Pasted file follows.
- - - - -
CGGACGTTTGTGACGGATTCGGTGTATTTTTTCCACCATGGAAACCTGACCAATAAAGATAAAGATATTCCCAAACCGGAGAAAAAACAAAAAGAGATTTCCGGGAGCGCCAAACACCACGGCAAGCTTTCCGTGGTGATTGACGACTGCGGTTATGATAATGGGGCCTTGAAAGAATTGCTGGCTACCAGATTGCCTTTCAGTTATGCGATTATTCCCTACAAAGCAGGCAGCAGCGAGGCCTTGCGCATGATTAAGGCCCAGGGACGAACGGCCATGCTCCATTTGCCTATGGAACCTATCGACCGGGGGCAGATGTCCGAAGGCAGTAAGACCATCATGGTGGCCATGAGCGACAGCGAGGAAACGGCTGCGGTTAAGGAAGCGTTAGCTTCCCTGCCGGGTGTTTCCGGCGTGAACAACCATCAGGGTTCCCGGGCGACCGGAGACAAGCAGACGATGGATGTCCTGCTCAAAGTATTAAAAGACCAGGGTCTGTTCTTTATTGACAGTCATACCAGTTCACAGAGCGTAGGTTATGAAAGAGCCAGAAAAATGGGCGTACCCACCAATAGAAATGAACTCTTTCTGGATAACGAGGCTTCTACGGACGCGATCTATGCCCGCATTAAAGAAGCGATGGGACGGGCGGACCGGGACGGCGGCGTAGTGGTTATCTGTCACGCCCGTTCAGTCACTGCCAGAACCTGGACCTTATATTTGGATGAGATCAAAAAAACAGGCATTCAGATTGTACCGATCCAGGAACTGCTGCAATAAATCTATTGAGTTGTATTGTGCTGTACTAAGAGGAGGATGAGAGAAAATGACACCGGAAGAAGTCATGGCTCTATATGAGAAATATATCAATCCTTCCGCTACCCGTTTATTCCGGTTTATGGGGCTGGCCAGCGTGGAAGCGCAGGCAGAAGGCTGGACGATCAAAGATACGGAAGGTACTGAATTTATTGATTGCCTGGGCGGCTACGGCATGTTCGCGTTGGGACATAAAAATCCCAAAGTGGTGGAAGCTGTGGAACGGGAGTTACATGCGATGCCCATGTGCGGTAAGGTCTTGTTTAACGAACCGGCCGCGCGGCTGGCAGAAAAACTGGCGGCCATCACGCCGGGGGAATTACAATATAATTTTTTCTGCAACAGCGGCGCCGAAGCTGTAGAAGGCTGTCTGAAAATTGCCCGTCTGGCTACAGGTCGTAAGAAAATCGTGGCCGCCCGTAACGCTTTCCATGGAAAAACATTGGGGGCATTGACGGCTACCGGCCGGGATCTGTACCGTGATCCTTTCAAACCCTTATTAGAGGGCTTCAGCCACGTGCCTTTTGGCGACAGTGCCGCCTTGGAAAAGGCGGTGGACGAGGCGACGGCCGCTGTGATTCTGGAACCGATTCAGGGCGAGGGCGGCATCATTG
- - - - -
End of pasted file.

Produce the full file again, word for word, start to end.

CGGACGTTTGTGACGGATTCGGTGTATTTTTTCCACCATGGAAACCTGACCAATAAAGATAAAGATATTCCCAAACCGGAGAAAAAACAAAAAGAGATTTCCGGGAGCGCCAAACACCACGGCAAGCTTTCCGTGGTGATTGACGACTGCGGTTATGATAATGGGGCCTTGAAAGAATTGCTGGCTACCAGATTGCCTTTCAGTTATGCGATTATTCCCTACAAAGCAGGCAGCAGCGAGGCCTTGCGCATGATTAAGGCCCAGGGACGAACGGCCATGCTCCATTTGCCTATGGAACCTATCGACCGGGGGCAGATGTCCGAAGGCAGTAAGACCATCATGGTGGCCATGAGCGACAGCGAGGAAACGGCTGCGGTTAAGGAAGCGTTAGCTTCCCTGCCGGGTGTTTCCGGCGTGAACAACCATCAGGGTTCCCGGGCGACCGGAGACAAGCAGACGATGGATGTCCTGCTCAAAGTATTAAAAGACCAGGGTCTGTTCTTTATTGACAGTCATACCAGTTCACAGAGCGTAGGTTATGAAAGAGCCAGAAAAATGGGCGTACCCACCAATAGAAATGAACTCTTTCTGGATAACGAGGCTTCTACGGACGCGATCTATGCCCGCATTAAAGAAGCGATGGGACGGGCGGACCGGGACGGCGGCGTAGTGGTTATCTGTCACGCCCGTTCAGTCACTGCCAGAACCTGGACCTTATATTTGGATGAGATCAAAAAAACAGGCATTCAGATTGTACCGATCCAGGAACTGCTGCAATAAATCTATTGAGTTGTATTGTGCTGTACTAAGAGGAGGATGAGAGAAAATGACACCGGAAGAAGTCATGGCTCTATATGAGAAATATATCAATCCTTCCGCTACCCGTTTATTCCGGTTTATGGGGCTGGCCAGCGTGGAAGCGCAGGCAGAAGGCTGGACGATCAAAGATACGGAAGGTACTGAATTTATTGATTGCCTGGGCGGCTACGGCATGTTCGCGTTGGGACATAAAAATCCCAAAGTGGTGGAAGCTGTGGAACGGGAGTTACATGCGATGCCCATGTGCGGTAAGGTCTTGTTTAACGAACCGGCCGCGCGGCTGGCAGAAAAACTGGCGGCCATCACGCCGGGGGAATTACAATATAATTTTTTCTGCAACAGCGGCGCCGAAGCTGTAGAAGGCTGTCTGAAAATTGCCCGTCTGGCTACAGGTCGTAAGAAAATCGTGGCCGCCCGTAACGCTTTCCATGGAAAAACATTGGGGGCATTGACGGCTACCGGCCGGGATCTGTACCGTGATCCTTTCAAACCCTTATTAGAGGGCTTCAGCCACGTGCCTTTTGGCGACAGTGCCGCCTTGGAAAAGGCGGTGGACGAGGCGACGGCCGCTGTGATTCTGGAACCGATTCAGGGCGAGGGCGGCATCATTG